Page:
SYDNEY (Reuters) - Australian officials were evacuating workers from a Kuwaiti-flagged livestock ship docked off the country’s west coast on Tuesday after at least half the 52 crew tested positive for COVID-19.
The cluster of cases is the fourth outbreak detected onboard a ship arriving at a Western Australia port over the last month, in a state that has otherwise been free of the coronavirus for weeks.
“It is becoming clear that ships arriving with COVID-19 on board is one of the weakest links and the biggest risk to our way of life in Western Australia,” state Premier Mark McGowan told reporters in Perth.
The workers, from various countries, were taken from the Al Messilah ship directly into hotel quarantine, leaving just a skeleton staff on board the ship, officials said.
The ship, which belongs to Kuwaiti livestock exporter Al Mawashi, arrived in Perth last week, carrying a crew aged between 20 and 62. The state government did not provide details of its previous travel. Al Mawashi and parent company Kuwait Livestock Transport and Trading did not immediately respond to requests from Reuters for comment.
The West Australian government said 24 of the crew had tested positive since the ship arrived in Australia last week. The remainder have been tested and are awaiting results. Two Australian crew members left the ship before the outbreak was detected, but had since tested negative, officials said.
As an export dependent state, it would be costly for officials to shut Western Australia’s borders despite the outbreaks on vessels arriving to pick up supplies of commodities such as iron ore and wheat.
MELBOURNE OUTBREAK EASES
Meanwhile, Victoria Premier Daniel Andrews said he may accelerate the easing of social distancing restrictions after the state reporting just one new COVID-19 case on Tuesday.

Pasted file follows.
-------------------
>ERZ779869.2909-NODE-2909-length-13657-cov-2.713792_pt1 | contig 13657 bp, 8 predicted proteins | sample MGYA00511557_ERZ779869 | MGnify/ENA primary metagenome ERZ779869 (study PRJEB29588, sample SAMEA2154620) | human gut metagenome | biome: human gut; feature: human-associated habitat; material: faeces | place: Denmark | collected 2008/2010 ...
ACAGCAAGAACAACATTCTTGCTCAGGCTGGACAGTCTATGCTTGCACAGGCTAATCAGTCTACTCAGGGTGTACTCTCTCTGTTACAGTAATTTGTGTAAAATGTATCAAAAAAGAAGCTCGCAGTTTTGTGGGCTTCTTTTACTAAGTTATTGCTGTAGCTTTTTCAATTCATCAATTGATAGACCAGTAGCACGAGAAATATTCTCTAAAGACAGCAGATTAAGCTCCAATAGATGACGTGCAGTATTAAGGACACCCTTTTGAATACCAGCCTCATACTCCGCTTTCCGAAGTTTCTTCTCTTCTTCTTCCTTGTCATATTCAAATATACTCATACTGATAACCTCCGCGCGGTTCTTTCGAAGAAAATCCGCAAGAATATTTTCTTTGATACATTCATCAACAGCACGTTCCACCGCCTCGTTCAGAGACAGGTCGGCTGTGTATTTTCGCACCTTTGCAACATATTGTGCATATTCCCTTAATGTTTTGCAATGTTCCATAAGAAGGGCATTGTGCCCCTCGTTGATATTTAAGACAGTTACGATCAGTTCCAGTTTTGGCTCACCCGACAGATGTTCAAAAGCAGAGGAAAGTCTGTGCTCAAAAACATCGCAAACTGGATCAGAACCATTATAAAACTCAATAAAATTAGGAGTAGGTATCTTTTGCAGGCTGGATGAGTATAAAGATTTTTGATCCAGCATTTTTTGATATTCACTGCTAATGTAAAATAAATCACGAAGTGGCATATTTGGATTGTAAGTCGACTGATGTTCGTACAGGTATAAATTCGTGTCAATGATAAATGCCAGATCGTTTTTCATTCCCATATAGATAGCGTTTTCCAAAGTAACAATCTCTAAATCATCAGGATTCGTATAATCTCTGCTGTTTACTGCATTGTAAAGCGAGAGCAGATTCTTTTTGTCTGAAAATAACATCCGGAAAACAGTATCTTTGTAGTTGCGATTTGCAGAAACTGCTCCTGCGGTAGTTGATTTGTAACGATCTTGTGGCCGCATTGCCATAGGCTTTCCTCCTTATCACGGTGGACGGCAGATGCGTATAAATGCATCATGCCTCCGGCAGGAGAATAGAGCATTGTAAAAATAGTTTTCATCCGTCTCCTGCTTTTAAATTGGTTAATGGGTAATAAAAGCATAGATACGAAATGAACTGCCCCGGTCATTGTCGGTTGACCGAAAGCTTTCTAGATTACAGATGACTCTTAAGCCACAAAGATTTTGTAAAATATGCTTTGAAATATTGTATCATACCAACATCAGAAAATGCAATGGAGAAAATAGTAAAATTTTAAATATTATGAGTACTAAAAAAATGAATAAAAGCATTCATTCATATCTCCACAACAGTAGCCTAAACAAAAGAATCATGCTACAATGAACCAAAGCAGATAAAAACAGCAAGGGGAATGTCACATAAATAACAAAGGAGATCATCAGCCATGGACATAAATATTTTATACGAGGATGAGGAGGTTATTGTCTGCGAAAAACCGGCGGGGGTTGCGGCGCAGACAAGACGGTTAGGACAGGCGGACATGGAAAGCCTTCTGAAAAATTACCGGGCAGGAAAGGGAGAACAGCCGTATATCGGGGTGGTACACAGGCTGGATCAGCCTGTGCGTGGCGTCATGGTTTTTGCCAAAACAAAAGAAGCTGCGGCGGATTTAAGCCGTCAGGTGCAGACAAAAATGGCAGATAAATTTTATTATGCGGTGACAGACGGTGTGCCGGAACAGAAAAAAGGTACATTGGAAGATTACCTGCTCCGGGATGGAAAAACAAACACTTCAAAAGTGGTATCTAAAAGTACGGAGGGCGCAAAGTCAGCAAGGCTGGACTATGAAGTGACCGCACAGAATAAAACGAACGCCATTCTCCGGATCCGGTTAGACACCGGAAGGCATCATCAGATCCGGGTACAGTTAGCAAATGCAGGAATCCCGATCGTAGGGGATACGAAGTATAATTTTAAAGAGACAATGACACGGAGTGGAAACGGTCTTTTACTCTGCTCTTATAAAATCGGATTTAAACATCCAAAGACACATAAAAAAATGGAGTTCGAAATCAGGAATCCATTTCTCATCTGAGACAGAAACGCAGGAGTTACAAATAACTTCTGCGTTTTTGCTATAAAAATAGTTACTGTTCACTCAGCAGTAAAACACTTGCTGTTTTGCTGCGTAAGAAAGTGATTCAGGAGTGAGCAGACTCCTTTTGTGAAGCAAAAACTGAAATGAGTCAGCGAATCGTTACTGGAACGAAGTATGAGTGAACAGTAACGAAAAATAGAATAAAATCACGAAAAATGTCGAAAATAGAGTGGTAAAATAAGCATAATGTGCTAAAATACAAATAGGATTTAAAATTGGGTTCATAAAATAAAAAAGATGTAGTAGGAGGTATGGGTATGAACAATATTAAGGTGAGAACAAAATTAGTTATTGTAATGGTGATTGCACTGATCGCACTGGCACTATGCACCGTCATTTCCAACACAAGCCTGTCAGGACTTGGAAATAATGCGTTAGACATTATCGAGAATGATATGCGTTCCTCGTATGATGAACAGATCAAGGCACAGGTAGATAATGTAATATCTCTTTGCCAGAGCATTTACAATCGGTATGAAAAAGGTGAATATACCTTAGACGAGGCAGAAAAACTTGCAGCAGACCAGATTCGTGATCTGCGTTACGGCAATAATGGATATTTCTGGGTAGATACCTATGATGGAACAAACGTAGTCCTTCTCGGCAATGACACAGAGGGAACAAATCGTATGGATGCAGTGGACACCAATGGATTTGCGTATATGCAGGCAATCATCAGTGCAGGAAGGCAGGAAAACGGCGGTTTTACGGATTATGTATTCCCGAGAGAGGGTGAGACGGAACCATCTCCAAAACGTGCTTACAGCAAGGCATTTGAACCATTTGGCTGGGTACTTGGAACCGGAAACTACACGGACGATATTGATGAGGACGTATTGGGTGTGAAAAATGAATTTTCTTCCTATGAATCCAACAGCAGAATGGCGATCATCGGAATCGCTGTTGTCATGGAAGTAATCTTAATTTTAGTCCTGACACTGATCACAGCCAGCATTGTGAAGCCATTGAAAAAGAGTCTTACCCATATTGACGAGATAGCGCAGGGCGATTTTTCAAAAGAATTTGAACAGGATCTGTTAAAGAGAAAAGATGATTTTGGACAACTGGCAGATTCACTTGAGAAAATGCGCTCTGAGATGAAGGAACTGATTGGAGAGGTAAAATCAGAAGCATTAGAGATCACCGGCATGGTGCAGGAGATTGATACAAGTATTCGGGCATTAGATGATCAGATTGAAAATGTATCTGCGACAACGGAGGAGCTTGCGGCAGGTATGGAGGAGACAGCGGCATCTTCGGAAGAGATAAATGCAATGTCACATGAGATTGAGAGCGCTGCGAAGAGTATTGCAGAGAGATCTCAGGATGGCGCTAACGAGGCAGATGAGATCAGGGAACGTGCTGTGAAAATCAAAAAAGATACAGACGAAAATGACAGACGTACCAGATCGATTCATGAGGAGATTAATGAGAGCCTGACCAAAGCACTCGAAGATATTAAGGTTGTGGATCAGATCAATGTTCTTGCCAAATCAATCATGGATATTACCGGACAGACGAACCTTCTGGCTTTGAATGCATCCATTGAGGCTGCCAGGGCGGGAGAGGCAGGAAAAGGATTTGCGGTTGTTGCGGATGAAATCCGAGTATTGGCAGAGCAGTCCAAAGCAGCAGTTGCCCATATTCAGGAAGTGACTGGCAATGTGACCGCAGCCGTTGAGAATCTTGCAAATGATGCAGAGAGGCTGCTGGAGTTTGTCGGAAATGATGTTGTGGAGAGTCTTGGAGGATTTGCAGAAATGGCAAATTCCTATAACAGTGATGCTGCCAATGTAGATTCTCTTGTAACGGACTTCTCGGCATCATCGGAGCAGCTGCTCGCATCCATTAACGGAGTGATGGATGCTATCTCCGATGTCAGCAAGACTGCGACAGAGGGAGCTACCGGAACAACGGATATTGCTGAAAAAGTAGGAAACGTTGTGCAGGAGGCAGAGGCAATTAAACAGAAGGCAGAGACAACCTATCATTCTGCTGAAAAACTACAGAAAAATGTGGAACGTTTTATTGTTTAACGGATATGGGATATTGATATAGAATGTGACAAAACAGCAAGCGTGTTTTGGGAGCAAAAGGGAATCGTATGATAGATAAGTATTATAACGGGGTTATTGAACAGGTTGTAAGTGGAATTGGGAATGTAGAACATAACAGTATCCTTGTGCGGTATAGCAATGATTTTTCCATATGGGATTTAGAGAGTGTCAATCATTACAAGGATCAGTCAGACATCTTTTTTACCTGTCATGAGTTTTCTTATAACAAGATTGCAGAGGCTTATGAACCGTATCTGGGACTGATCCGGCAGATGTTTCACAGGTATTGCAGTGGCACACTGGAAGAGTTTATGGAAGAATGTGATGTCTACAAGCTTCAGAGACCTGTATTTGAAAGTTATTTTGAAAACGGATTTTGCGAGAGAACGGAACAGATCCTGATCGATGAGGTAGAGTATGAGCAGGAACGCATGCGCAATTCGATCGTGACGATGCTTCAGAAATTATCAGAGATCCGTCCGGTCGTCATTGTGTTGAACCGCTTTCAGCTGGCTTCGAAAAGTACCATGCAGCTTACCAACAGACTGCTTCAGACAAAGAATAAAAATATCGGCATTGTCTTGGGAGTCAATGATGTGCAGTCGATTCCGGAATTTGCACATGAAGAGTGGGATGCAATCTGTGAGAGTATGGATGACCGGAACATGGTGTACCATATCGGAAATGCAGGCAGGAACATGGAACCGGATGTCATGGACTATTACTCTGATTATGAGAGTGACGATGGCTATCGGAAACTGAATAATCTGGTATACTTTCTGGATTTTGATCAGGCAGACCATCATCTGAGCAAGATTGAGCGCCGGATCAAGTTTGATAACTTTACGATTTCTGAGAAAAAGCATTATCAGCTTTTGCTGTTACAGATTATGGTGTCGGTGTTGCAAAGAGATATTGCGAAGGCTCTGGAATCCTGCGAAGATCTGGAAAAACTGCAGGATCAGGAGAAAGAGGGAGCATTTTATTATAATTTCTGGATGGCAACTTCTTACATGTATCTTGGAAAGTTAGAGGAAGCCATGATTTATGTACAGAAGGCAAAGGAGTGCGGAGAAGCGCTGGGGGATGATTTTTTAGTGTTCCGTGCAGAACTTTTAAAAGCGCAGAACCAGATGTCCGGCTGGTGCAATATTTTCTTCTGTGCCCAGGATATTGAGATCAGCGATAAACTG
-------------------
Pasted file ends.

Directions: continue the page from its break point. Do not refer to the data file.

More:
Case numbers were down from four on Monday, extending a run of single-digit daily increases to almost a week, and are well down from a peak of more than 700 cases in a single day in early August.
Andrews said it was not immediately clear if the case reported on Monday was still an active infection, saying the person had tested positive earlier and may be shedding the virus.
“This could potentially be a day of zero and it’s been a long time since we had a day of zero,” said Andrews.
Melbourne’s roughly 5 million residents were granted some more freedom to move about on Monday after a months-long lockdown, with time limits on exercising outdoors removed and allowed travel limits extended to 25 kilometres (15 miles) of their homes.
However, public gatherings remain tightly limited and retailers and restaurants must operate only on take-away or delivery orders, with Nov. 1 set for the next major step to lift restrictions.
“I think we’re well placed to reach the point on the weekend where we can talk more and possibly bring forward some of those changes,” said Andrews.
Australia has recorded just over 27,300 COVID-19 infections far fewer than many other developed countries. Victoria accounts for more than 90% of the 905 deaths nationally.
Reporting by Colin Packham; editing by Jane Wardell
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